By fourth grade, most students are familiar with story elements such as setting, characters, and plot. In this lesson, students will compare and contrast the elements in two stories with similar themes.
Students will practice separating words into syllables and determining if those syllables are open or closed. Through the use of word sorts, whiteboard assessments, and more, your students will have fun while learning this skill!
This lesson walks students through the first few steps of crafting a personal narrative. Writers will start by going through a process to select an idea to write about, then begin to craft a hook that invites readers into their story.
Close reading isn’t about just ticking through words on a page; it’s about absorbing ideas and expanding on them. In this lesson, students will use this strategy to make interpretations about a character's emotions through their actions.
Students will use the inverse relationship between multiplication and division to complete an area formula in a real-world situation. Use this lesson on its own or as support for the lesson The Case of the Missing Rectangle Side.
What do Malala Yousafzai, Al Gore, and Michelle Obama all have in common? They are all nonfiction authors with a purpose. In this interactive lesson, students will gain practice looking at details in text to identify the author’s purpose.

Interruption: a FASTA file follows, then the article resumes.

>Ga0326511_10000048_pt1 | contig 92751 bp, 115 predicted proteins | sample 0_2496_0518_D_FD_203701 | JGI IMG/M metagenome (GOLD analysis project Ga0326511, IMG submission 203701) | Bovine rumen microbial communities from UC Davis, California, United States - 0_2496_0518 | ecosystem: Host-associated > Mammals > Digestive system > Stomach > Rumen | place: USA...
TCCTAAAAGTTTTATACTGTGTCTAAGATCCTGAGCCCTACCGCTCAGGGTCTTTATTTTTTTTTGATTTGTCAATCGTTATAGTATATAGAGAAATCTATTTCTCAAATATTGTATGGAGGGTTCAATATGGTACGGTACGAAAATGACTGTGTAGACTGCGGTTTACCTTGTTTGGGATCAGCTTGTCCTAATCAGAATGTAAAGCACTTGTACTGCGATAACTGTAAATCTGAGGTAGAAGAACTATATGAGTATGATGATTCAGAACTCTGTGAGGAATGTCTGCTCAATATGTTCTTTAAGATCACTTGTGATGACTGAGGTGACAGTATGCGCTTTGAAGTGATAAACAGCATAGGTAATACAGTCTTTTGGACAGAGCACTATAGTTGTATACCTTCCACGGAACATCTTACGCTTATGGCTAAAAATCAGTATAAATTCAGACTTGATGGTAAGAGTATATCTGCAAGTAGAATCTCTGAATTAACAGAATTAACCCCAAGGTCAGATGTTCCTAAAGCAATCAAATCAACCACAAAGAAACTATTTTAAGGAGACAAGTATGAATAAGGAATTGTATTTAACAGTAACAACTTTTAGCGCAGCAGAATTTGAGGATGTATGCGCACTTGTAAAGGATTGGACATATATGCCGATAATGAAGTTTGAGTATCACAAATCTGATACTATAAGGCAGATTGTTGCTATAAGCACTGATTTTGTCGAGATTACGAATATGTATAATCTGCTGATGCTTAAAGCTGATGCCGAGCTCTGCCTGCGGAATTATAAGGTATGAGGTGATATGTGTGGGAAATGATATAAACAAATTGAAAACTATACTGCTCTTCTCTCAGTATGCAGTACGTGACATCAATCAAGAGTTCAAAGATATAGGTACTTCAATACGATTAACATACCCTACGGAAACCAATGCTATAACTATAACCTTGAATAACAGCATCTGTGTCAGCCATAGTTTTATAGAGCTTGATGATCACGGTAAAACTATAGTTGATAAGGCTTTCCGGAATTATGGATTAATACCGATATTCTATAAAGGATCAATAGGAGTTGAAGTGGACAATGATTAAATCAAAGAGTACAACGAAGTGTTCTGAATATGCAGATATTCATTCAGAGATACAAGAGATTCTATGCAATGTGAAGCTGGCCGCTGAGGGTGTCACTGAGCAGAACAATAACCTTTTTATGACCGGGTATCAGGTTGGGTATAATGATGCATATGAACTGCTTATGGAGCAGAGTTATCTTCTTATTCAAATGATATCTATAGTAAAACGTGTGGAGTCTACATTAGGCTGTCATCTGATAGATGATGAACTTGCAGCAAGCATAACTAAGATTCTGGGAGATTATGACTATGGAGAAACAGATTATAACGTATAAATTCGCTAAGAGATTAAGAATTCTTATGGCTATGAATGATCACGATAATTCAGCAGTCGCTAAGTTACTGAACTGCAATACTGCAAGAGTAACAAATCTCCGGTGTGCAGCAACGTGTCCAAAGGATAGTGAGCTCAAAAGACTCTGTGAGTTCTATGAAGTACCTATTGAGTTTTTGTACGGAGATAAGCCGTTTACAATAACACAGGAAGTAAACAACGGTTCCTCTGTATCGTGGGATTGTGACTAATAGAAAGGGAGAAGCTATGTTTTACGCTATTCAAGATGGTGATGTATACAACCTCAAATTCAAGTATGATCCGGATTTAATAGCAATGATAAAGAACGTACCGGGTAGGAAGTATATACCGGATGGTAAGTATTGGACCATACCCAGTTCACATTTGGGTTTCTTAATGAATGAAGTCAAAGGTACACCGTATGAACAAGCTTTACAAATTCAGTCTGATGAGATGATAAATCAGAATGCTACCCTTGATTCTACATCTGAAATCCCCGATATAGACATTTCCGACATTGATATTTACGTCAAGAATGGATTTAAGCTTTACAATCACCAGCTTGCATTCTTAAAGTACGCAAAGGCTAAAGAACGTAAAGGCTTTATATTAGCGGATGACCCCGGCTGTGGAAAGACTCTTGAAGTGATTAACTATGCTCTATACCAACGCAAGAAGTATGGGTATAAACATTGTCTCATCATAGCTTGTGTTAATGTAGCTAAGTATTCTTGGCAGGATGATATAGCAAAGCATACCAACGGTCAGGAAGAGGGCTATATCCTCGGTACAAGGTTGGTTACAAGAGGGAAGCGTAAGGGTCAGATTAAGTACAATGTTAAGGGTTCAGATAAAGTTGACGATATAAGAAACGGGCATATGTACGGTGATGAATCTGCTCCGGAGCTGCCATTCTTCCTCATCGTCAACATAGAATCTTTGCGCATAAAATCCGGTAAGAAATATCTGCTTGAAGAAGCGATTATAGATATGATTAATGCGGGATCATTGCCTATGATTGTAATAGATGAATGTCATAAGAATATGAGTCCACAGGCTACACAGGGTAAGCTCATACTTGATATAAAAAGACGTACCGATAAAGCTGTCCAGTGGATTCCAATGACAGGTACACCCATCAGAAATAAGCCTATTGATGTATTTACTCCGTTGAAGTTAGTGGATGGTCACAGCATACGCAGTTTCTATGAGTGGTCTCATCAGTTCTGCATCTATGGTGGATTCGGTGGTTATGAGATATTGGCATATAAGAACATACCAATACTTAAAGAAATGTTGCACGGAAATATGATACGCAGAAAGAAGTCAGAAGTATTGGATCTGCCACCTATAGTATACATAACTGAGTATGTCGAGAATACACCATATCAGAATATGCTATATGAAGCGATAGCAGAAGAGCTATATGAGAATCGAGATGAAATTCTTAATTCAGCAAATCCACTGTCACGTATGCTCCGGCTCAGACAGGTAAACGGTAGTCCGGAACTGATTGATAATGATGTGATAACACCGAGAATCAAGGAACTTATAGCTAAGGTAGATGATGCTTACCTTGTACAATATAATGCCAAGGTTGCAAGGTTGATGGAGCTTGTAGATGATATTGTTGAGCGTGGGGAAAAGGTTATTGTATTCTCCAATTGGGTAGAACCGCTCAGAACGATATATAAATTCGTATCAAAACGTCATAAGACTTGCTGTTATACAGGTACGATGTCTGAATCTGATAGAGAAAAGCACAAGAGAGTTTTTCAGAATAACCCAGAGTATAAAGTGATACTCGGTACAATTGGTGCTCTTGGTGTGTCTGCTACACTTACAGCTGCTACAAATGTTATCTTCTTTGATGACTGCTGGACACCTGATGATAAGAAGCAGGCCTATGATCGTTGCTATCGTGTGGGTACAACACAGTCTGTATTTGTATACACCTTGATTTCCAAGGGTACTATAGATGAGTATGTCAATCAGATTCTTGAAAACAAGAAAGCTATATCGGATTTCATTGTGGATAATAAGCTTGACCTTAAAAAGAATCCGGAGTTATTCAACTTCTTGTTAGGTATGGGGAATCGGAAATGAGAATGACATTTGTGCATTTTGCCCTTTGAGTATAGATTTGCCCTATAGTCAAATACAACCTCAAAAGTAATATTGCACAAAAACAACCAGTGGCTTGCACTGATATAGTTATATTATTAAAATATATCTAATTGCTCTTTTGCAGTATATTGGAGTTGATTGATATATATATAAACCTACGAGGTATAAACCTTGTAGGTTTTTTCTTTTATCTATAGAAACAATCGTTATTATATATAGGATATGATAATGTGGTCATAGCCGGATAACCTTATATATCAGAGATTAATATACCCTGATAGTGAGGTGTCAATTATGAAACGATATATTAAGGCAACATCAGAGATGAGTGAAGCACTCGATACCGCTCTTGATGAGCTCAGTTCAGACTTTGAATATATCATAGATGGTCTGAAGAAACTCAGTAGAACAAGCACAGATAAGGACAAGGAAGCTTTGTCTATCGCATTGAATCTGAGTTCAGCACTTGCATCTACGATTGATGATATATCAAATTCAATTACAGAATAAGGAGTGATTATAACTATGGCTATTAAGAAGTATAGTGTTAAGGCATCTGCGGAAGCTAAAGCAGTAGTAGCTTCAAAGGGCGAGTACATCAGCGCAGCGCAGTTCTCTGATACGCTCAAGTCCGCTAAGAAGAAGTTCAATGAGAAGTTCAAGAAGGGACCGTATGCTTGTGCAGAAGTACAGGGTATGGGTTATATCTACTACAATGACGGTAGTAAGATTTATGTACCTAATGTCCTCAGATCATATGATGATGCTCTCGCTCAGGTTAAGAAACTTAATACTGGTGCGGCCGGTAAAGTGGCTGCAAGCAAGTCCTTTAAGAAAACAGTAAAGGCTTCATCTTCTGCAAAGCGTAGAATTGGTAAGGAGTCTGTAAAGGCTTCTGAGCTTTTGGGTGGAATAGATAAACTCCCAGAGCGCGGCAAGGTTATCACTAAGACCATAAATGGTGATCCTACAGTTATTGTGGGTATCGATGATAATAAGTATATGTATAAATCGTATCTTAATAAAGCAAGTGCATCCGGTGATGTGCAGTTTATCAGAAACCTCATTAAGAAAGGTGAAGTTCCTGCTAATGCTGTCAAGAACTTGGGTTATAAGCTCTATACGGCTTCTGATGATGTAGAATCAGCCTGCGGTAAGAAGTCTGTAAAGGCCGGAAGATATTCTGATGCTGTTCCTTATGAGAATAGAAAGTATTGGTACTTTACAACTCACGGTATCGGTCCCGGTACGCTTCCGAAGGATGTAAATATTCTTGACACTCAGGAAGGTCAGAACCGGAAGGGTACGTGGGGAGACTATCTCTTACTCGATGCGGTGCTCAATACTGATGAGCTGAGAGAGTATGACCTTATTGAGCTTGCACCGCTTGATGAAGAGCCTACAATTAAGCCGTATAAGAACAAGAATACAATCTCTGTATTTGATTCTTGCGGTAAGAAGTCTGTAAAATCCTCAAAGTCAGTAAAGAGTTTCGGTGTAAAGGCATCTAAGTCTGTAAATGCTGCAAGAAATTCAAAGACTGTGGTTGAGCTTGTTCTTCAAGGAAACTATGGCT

Fractions are everywhere! In this hands-on lesson, your class will work together in groups to find real-world examples of fractions. As they discover more complicated fractions, students will create their own word problems with them.
This lesson helps your students become confident mathematicians when it comes to representing fractions visually in a variety of ways. Use this lesson as a pre-lesson to Fraction Hunt or teach it independently.
We've all heard not to judge a book or a person by its cover. This topic is poignantly covered in the Vietnamese myth of the Crystal Heart. In this lesson, students will read the myth and write similes in the style of the fisherman's song.
Get your students comfortable discussing their math thinking in converting centimeters to meters. This lesson may be used on its own or as support to the lesson Converting Metric Measurements to Decimals & Fractions.
Practice calculating perimeter with the placement of carnival-themed games with given rectangular dimensions. Your students will use grid paper to determine the location of all the games they choose to make the perfect carnival.
Go to any length to test your students' understanding of perimeter calculations. Students will use their understanding of the perimeter of rectangular shapes to create rectangles that have different side measurements but equal perimeters.